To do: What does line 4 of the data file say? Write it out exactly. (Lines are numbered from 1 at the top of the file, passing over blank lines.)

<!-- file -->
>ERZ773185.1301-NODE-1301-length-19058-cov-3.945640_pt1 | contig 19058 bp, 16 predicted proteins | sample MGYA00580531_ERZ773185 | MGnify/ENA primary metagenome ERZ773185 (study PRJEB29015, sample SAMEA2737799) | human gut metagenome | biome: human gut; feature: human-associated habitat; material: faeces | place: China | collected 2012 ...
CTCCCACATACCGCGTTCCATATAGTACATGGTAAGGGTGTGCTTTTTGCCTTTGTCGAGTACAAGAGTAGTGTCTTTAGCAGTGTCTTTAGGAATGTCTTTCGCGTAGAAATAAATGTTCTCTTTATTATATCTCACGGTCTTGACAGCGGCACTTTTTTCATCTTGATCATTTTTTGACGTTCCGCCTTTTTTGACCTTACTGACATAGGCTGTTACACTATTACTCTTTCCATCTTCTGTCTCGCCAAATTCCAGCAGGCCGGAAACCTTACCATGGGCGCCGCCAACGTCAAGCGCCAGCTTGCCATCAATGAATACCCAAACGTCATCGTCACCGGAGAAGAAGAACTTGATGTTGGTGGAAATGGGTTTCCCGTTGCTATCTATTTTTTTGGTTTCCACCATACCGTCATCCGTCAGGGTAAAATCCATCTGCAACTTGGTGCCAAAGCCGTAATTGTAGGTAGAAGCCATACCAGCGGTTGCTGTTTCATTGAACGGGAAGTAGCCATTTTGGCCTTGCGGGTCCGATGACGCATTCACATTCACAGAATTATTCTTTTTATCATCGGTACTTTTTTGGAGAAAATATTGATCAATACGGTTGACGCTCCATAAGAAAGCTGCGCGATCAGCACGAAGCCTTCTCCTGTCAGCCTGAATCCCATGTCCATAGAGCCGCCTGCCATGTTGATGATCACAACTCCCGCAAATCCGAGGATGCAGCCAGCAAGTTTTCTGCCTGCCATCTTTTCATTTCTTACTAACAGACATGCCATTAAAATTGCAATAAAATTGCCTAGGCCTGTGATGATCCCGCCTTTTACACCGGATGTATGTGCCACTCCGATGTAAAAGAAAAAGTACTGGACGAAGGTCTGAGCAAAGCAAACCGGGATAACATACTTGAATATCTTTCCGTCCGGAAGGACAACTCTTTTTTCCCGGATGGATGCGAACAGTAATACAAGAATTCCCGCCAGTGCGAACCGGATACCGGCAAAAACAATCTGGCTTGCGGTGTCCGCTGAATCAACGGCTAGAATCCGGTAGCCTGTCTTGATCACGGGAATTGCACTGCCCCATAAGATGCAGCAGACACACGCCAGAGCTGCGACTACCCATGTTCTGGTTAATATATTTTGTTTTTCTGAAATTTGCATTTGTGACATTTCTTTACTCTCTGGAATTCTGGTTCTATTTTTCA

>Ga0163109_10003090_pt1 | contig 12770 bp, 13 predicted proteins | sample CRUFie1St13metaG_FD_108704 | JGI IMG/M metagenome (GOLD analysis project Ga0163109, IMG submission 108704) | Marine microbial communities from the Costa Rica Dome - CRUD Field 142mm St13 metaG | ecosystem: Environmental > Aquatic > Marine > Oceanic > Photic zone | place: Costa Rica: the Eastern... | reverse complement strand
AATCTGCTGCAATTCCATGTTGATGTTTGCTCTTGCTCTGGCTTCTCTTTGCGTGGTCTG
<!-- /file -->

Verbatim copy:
AATCTGCTGCAATTCCATGTTGATGTTTGCTCTTGCTCTGGCTTCTCTTTGCGTGGTCTG